Publisher: Oxford University Press, 2010
Natural Saints: How People of Faith are Working to Save God’s Earth shares stories and strategies of people of faith working to integrate the environment into their ministries. This book reveals how a focus on God’s earth transforms both people and congregations, creating more relevant and powerful ministries for today. As a result, people of faith are creating a new environmental movement with a moral mandate to care for God’s good earth.
This book highlights eight key ministries: protecting human dignity, responding to natural disasters, seeking justice, bearing witness, making a pilgrimage, feeding the hungry, creating sacred spaces, and educating youth. With two daughters in tow, author Mallory McDuff traveled across the country to document diverse environmental actions grounded in faith, from installing solar panels at Kanuga Camp and Conference Center to training parishioners in environmental advocacy through the organization Earth Ministry. In turn, this journey transformed the author’s own faith and hope for a sustainable future. Congregations and individuals seeking to integrate care of creation into their faith community will find inspiration and concrete advice in the lives of the natural saints revealed in each chapter.
Earth Ministry’s Chapter
Chapter 8 of Natural Saints focuses on bearing witness and features the advocacy work of Earth Ministry as well as interviews with a host of faith leaders in Seattle. You may recognize people and places such as LeeAnne Beres and her staff in the office of Earth Ministry, a trip to an Interfaith Advocacy Day meeting in Jessie Dye’s Subaru, the garden and a visit with Rev. Rich Lang at Trinity United Methodist Church, the words of Rev. Lisa Domke on a panel about faith and climate change, and the basement with the best view of Puget Sound at St. John United Lutheran Church.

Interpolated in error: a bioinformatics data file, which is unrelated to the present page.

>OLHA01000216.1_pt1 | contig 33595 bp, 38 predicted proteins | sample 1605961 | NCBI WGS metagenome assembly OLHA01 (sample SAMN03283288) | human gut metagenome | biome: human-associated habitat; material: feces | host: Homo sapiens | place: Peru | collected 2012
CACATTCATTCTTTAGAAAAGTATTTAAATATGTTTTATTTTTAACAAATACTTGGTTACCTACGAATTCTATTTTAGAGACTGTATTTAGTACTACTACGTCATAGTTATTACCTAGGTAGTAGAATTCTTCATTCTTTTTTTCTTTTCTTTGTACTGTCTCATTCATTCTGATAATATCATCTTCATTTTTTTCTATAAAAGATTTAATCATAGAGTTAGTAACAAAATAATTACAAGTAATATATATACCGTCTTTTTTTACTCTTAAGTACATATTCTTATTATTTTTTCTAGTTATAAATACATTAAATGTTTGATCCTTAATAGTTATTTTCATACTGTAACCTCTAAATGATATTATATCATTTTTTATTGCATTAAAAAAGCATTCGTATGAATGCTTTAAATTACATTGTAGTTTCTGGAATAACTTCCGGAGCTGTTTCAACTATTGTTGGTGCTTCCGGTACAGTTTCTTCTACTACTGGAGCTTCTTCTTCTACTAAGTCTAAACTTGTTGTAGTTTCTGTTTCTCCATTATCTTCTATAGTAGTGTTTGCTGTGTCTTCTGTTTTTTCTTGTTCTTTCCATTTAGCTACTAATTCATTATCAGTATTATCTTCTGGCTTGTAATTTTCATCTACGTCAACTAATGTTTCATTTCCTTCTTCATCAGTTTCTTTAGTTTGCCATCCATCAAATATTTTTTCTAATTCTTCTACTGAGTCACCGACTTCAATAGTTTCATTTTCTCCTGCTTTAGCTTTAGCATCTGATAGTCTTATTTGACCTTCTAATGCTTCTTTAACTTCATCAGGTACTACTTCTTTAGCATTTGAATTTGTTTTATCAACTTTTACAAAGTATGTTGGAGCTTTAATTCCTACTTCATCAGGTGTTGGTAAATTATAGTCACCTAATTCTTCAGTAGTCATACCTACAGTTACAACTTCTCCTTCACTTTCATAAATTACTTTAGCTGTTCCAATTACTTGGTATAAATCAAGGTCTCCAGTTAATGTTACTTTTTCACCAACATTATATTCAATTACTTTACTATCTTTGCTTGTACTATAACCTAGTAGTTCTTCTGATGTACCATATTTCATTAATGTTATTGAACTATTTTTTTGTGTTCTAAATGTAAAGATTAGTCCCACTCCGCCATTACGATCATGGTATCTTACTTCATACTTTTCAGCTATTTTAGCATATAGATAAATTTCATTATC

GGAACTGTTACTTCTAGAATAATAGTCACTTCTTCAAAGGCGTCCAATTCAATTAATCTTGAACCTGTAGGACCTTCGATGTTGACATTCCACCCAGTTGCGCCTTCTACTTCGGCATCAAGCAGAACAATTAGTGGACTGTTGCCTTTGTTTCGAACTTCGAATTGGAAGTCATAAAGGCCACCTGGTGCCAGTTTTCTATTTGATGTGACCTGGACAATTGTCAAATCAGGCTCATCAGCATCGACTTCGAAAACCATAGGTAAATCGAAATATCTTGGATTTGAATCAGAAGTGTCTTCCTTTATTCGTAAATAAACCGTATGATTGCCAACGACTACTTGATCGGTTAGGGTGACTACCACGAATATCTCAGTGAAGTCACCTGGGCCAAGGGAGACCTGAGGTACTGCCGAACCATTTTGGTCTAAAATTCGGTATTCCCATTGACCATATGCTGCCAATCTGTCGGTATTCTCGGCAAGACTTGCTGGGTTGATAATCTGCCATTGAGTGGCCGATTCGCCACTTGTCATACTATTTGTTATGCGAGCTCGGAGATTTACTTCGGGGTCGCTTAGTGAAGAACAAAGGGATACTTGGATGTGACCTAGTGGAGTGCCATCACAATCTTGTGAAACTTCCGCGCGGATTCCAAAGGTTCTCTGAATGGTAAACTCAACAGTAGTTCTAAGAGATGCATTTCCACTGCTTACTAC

Other Success Stories
At La Capilla de Santa Maria in North Carolina, Latino immigrants weatherized their church in an effort to decrease the utility bills that consumed 20% of the church’s annual budget. At Jubilee Community Church, the education coordinator and parents revised the Sunday School curriculum to integrate care of creation for all age levels. At All People’s Church in inner city Milwaukee, the sanctuary became a free farmer’s market on Sundays with produce grown by youth. And in New Orleans, St. John Baptist Church rebuilt after Hurricane Katrina using green techniques thanks to a grant from the National Council of Churches.
Sales of Natural Saints support Earth Ministry’s environmental advocacy efforts. Purchase a copy for yourself, your pastor, and members of your congregation’s green team…it’s a must read for anyone interested in the growing religious environmental movement!